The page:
“We love telling women’s stories,” Cohen says. “In America, Israel, and elsewhere I guess, these are stories that are traditionally under-told, often trivialized and many times just kind of ignored altogether. That’s obviously a travesty in historical terms, but as filmmakers – and I feel bad saying it – it’s good news because it leaves us a field of rich stories to tell that often haven’t been told fully.”

West adds, however, that the narratives that compel them to move forward with a project offer something beyond the personal stories of their subjects.

“We like making films about significant people who are doing important things. We’re always both telling a personal story and getting to a larger issue,” she says. “The focus of ‘RBG’ was, of course, RBG herself, but we also managed to talk a lot about the 14th Amendment along with other constitutional issues. Gabby’s story is similarly twofold. It’s first of all about her extraordinary persistence and her attitude, how she has taken this tragedy and faced it and turned her life to do something really good. The anti-gun violence group she leads, along with other anti-gun violence organizations in the United States, are making a real difference on the state level.”

A panel discussion following the screening, sponsored by the Association for Civil Rights in Israel in celebration of its 50th anniversary, included the two directors and Israel’s former Supreme Court president, Dorit Beinisch.

Beinisch noted a parallel between the two Jewish heroines of Cohen and West’s films: the central role played by strong, supportive husbands in their journeys.

She said Kelly’s devotion to Giffords brought tears to her eyes and reminded her that Ginsburg, too, relied on “the support of her husband all the time behind the scenes.”

U.S. Supreme Court Justice Ruth Bader Ginsburg speaking after the screening of "RBG" in Jerusalem, in July 2018.Credit: Caron Creighton / AP

West nodded in agreement. “RBG used to say that without Marty, she would not have become a Supreme Court justice. And I think that that’s true. He absolutely believed in her and encouraged her. After she made so many inroads in fighting for gender equality, I think it was Marty who understood what this meant and the possibility that she could become a great jurist.”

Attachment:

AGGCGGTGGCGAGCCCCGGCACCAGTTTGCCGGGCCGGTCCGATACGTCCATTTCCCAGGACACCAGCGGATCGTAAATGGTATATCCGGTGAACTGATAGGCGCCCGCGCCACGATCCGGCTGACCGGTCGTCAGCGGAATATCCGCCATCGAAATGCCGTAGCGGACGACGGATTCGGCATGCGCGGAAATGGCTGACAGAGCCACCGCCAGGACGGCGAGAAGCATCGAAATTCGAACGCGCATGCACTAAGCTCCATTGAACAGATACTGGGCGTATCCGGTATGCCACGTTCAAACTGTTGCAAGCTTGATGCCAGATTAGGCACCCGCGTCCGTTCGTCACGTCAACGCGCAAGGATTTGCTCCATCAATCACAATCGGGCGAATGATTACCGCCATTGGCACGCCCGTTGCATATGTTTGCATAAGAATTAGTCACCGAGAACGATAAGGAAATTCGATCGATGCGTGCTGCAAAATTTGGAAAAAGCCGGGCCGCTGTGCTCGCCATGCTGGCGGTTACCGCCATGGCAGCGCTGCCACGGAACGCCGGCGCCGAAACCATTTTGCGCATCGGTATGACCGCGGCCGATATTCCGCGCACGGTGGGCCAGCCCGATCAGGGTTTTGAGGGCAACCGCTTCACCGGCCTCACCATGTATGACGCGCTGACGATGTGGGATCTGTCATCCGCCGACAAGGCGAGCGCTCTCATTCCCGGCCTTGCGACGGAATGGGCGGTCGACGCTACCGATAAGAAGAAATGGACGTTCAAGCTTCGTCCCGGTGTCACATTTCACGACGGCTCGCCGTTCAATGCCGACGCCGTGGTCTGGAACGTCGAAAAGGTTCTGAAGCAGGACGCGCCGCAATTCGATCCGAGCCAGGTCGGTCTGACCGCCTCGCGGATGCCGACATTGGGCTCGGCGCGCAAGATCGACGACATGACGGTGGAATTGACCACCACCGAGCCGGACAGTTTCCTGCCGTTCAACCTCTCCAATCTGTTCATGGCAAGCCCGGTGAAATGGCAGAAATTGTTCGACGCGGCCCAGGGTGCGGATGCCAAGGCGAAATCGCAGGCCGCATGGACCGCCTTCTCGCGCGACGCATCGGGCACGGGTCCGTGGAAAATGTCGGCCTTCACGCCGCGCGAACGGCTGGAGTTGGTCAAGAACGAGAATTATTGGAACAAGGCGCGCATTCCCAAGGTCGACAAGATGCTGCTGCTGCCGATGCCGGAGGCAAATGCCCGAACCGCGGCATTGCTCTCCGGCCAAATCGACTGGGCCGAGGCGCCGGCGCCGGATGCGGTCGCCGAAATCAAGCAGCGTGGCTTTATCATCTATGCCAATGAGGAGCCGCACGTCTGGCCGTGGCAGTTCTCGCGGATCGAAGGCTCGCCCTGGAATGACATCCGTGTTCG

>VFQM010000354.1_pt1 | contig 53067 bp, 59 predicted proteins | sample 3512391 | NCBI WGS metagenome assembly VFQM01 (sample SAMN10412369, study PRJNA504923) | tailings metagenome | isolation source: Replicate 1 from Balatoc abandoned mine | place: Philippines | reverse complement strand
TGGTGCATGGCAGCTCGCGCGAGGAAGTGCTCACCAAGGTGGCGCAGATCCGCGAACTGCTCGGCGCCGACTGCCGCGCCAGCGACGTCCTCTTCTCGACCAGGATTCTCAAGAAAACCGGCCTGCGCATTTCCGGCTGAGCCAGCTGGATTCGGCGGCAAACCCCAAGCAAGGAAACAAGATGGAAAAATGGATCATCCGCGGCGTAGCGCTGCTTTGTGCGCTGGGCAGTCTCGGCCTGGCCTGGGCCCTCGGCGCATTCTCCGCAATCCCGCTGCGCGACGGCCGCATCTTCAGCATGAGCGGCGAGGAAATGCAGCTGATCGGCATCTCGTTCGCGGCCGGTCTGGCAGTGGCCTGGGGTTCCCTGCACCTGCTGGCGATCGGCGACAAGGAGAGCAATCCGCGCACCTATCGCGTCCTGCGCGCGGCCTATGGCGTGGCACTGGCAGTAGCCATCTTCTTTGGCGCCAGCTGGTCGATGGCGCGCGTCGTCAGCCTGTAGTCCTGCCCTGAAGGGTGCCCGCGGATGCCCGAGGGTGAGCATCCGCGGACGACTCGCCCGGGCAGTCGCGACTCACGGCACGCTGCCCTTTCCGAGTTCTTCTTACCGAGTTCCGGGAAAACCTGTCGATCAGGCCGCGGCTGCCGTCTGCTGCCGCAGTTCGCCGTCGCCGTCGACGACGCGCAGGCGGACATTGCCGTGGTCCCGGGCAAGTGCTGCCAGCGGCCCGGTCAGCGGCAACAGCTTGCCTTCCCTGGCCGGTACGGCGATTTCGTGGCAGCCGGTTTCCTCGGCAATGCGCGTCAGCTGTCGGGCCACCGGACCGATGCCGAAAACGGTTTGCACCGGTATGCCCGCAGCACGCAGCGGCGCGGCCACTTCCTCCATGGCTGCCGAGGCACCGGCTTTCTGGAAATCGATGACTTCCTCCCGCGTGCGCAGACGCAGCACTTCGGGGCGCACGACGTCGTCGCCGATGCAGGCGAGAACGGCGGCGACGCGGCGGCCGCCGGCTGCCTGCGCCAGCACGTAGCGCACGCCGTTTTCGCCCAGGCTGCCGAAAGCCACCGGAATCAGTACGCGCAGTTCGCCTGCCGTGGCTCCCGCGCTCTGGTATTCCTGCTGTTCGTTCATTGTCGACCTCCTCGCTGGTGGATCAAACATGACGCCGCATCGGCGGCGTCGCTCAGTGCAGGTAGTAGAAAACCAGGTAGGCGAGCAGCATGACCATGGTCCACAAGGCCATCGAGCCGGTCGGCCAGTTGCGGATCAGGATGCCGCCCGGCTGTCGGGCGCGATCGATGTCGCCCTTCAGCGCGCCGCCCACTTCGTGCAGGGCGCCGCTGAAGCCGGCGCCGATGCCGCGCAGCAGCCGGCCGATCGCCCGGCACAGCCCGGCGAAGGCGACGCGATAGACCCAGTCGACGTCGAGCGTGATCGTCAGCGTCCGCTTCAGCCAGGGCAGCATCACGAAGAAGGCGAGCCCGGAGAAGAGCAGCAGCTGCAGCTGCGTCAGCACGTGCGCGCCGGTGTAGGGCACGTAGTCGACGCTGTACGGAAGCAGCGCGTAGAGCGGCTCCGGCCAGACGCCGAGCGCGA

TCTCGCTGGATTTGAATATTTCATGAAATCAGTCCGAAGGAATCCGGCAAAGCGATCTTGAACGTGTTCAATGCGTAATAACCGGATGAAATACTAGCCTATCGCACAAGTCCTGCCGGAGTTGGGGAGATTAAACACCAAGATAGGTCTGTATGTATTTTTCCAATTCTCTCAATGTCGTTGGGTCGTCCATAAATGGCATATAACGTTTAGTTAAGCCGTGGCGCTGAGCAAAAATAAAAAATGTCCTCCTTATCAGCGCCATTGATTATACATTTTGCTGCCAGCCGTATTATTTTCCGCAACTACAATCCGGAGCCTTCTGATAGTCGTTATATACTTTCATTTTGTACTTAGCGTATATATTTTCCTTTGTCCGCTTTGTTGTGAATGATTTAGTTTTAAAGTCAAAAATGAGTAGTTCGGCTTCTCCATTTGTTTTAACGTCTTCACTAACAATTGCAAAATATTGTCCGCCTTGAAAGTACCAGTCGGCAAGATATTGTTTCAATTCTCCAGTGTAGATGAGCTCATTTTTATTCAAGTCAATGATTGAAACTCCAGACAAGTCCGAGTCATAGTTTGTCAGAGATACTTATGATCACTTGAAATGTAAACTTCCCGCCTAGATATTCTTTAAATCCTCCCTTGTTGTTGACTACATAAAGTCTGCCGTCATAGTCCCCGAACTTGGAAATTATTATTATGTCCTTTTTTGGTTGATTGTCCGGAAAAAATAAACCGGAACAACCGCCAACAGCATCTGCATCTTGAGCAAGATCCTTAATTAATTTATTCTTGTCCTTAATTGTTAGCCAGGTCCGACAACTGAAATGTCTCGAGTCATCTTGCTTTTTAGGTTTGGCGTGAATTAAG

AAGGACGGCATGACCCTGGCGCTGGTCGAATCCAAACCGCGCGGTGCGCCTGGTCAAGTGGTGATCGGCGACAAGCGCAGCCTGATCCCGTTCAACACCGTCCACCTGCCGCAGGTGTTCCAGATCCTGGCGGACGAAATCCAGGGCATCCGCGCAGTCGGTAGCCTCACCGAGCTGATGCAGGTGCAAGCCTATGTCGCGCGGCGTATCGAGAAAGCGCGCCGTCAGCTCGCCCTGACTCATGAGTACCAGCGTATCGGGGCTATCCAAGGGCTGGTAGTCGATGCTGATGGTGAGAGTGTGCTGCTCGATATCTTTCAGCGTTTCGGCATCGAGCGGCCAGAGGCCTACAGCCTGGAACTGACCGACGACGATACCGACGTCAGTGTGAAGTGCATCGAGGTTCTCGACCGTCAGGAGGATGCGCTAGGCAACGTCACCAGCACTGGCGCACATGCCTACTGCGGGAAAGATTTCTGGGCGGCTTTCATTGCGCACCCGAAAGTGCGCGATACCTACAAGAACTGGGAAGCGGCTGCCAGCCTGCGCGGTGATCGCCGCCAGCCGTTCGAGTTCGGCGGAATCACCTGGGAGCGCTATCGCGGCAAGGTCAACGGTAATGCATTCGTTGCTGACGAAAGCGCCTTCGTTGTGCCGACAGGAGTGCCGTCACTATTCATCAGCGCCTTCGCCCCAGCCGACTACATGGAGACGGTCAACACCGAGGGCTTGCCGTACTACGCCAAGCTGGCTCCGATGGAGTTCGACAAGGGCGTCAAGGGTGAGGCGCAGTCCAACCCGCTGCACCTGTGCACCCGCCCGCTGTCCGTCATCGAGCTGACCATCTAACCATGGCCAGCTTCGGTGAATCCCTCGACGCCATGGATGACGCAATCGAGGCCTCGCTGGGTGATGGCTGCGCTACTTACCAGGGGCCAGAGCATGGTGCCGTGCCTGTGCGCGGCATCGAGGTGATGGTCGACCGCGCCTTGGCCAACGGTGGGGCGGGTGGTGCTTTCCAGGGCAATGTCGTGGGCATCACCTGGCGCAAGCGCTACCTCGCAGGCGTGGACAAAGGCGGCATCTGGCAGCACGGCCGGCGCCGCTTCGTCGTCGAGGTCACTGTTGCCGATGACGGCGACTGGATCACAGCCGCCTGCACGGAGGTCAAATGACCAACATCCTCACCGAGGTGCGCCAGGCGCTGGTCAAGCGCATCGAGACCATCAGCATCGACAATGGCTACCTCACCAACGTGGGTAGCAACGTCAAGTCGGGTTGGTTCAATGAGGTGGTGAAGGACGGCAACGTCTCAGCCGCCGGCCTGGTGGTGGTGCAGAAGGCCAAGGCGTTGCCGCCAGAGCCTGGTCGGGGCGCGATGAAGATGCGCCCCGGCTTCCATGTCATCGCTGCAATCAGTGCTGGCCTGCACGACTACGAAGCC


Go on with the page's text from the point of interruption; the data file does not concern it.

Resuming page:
Cohen added: “We think of feminist love stories as [an element] of the genre of films that we like to make. I think it’s no coincidence that these women who have been able to accomplish extraordinary things in the world have husbands who take on the unusual role – for a man – of being a strong support system for them. It’s been understood for centuries that the great men of history had a wife behind the scenes playing the role of supportive adviser, calmer-downer, feeder, raiser of the children. Nobody thinks twice about those women, because that’s what they’re ‘supposed’ to do. With men, it was and still is a bit unusual for a husband to be willing to take that, you know, secondary role.”

In the Giffords-Kelly story, she pointed out, there is the additional “unusual twist” of Kelly being an extremely prominent figure on his own as a former U.S. Navy pilot and space shuttle commander, throwing himself into taking care of his wife and pursuing her goals with as much dedication as he had given to his own career. His Senate run, Cohen said, was ultimately a reflection of his love for his wife.

Sen. Mark Kelly, Gabby Giffords' husband, leading a personal tour through the U.S. Capitol last month.Credit: CHIP SOMODEVILLA - AFP

“The extraordinary amount of himself that he was willing to pour in to help her recover,” Cohen added, “is beyond what anyone expects a spouse to play. He played it so, so beautifully. And then he took the further step of carrying on her political career. Though a brilliant guy, he is not a natural politician the way she is … he’s taken a job that he wouldn’t have otherwise taken – it wasn’t for himself, it was for them as a couple. That’s really remarkable and a special kind of romance to witness.”

“Gabby Giffords Won’t Back Down” is released in U.S. movie theaters on July 15.